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November 2006 Threshold Regression for Survival Analysis: Modeling Event Times by a Stochastic Process Reaching a Boundary
Mei-Ling Ting Lee, G. A. Whitmore
Statist. Sci. 21(4): 501-513 (November 2006). DOI: 10.1214/088342306000000330


Many researchers have investigated first hitting times as models for survival data. First hitting times arise naturally in many types of stochastic processes, ranging from Wiener processes to Markov chains. In a survival context, the state of the underlying process represents the strength of an item or the health of an individual. The item fails or the individual experiences a clinical endpoint when the process reaches an adverse threshold state for the first time. The time scale can be calendar time or some other operational measure of degradation or disease progression. In many applications, the process is latent (i.e., unobservable). Threshold regression refers to first-hitting-time models with regression structures that accommodate covariate data. The parameters of the process, threshold state and time scale may depend on the covariates. This paper reviews aspects of this topic and discusses fruitful avenues for future research.


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Mei-Ling Ting Lee. G. A. Whitmore. "Threshold Regression for Survival Analysis: Modeling Event Times by a Stochastic Process Reaching a Boundary." Statist. Sci. 21 (4) 501 - 513, November 2006.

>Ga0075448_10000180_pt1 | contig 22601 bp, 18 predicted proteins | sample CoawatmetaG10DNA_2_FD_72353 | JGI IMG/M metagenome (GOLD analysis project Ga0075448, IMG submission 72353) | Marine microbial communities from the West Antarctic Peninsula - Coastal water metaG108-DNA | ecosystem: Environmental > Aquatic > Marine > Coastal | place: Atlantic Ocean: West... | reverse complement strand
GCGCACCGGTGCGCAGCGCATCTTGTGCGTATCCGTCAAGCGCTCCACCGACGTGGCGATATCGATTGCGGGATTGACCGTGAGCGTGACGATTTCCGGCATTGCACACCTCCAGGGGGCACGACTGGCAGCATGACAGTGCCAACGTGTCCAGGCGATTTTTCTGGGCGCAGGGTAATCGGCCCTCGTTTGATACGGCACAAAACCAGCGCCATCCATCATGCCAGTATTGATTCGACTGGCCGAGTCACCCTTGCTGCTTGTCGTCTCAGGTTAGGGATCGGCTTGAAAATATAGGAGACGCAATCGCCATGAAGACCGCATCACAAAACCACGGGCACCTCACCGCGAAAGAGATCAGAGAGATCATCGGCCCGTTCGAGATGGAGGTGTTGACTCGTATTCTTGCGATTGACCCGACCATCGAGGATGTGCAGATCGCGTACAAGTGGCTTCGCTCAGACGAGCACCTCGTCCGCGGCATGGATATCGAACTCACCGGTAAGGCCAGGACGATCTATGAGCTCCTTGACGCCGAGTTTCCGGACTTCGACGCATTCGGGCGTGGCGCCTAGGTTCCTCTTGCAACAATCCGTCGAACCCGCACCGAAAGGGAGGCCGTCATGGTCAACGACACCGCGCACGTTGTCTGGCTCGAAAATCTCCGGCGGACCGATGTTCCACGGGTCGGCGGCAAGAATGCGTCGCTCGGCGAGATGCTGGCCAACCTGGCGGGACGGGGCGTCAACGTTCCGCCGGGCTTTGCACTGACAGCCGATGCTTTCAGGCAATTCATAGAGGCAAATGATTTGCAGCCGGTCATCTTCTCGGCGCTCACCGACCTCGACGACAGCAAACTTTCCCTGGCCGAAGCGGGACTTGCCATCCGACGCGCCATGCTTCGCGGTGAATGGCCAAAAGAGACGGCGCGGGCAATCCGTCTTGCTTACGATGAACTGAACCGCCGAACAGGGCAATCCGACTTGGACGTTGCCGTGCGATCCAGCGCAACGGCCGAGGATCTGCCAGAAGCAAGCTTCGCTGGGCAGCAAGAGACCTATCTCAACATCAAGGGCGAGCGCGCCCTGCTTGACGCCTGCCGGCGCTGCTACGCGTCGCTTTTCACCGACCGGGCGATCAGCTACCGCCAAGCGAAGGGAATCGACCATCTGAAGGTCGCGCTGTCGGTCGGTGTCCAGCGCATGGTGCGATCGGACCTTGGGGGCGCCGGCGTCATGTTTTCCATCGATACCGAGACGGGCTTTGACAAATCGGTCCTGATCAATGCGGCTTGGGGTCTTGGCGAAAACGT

Published: November 2006
First available in Project Euclid: 23 April 2007

zbMATH: 1129.62095
MathSciNet: MR2380714
Digital Object Identifier: 10.1214/088342306000000330

Keywords: Accelerated testing , calendar time , Competing risk , cure rate , duration , environmental studies , First hitting time , gamma process , latent variable models , lifetime , maximum likelihood , occupational exposure , operational time , Ornstein–Uhlenbeck process , Poisson process , running time , stochastic process , stopping time , Survival analysis , threshold regression , time-to-event , Wiener diffusion process

Rights: Copyright © 2006 Institute of Mathematical Statistics

Vol.21 • No. 4 • November 2006
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